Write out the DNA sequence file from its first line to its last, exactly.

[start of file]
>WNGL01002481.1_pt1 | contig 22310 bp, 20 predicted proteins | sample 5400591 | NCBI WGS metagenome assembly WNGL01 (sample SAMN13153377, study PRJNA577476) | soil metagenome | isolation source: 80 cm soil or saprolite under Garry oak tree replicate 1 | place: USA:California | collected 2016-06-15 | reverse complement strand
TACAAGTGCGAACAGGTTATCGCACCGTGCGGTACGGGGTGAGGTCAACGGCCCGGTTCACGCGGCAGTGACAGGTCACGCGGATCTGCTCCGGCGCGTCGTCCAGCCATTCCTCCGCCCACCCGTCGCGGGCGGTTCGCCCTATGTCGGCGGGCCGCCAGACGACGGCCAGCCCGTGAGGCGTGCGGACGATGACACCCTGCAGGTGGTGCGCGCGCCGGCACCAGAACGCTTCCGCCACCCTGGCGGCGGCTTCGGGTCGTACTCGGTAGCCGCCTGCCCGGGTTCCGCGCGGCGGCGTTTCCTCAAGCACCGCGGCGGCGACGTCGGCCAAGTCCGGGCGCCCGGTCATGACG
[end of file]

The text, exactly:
>WNGL01002481.1_pt1 | contig 22310 bp, 20 predicted proteins | sample 5400591 | NCBI WGS metagenome assembly WNGL01 (sample SAMN13153377, study PRJNA577476) | soil metagenome | isolation source: 80 cm soil or saprolite under Garry oak tree replicate 1 | place: USA:California | collected 2016-06-15 | reverse complement strand
TACAAGTGCGAACAGGTTATCGCACCGTGCGGTACGGGGTGAGGTCAACGGCCCGGTTCACGCGGCAGTGACAGGTCACGCGGATCTGCTCCGGCGCGTCGTCCAGCCATTCCTCCGCCCACCCGTCGCGGGCGGTTCGCCCTATGTCGGCGGGCCGCCAGACGACGGCCAGCCCGTGAGGCGTGCGGACGATGACACCCTGCAGGTGGTGCGCGCGCCGGCACCAGAACGCTTCCGCCACCCTGGCGGCGGCTTCGGGTCGTACTCGGTAGCCGCCTGCCCGGGTTCCGCGCGGCGGCGTTTCCTCAAGCACCGCGGCGGCGACGTCGGCCAAGTCCGGGCGCCCGGTCATGACG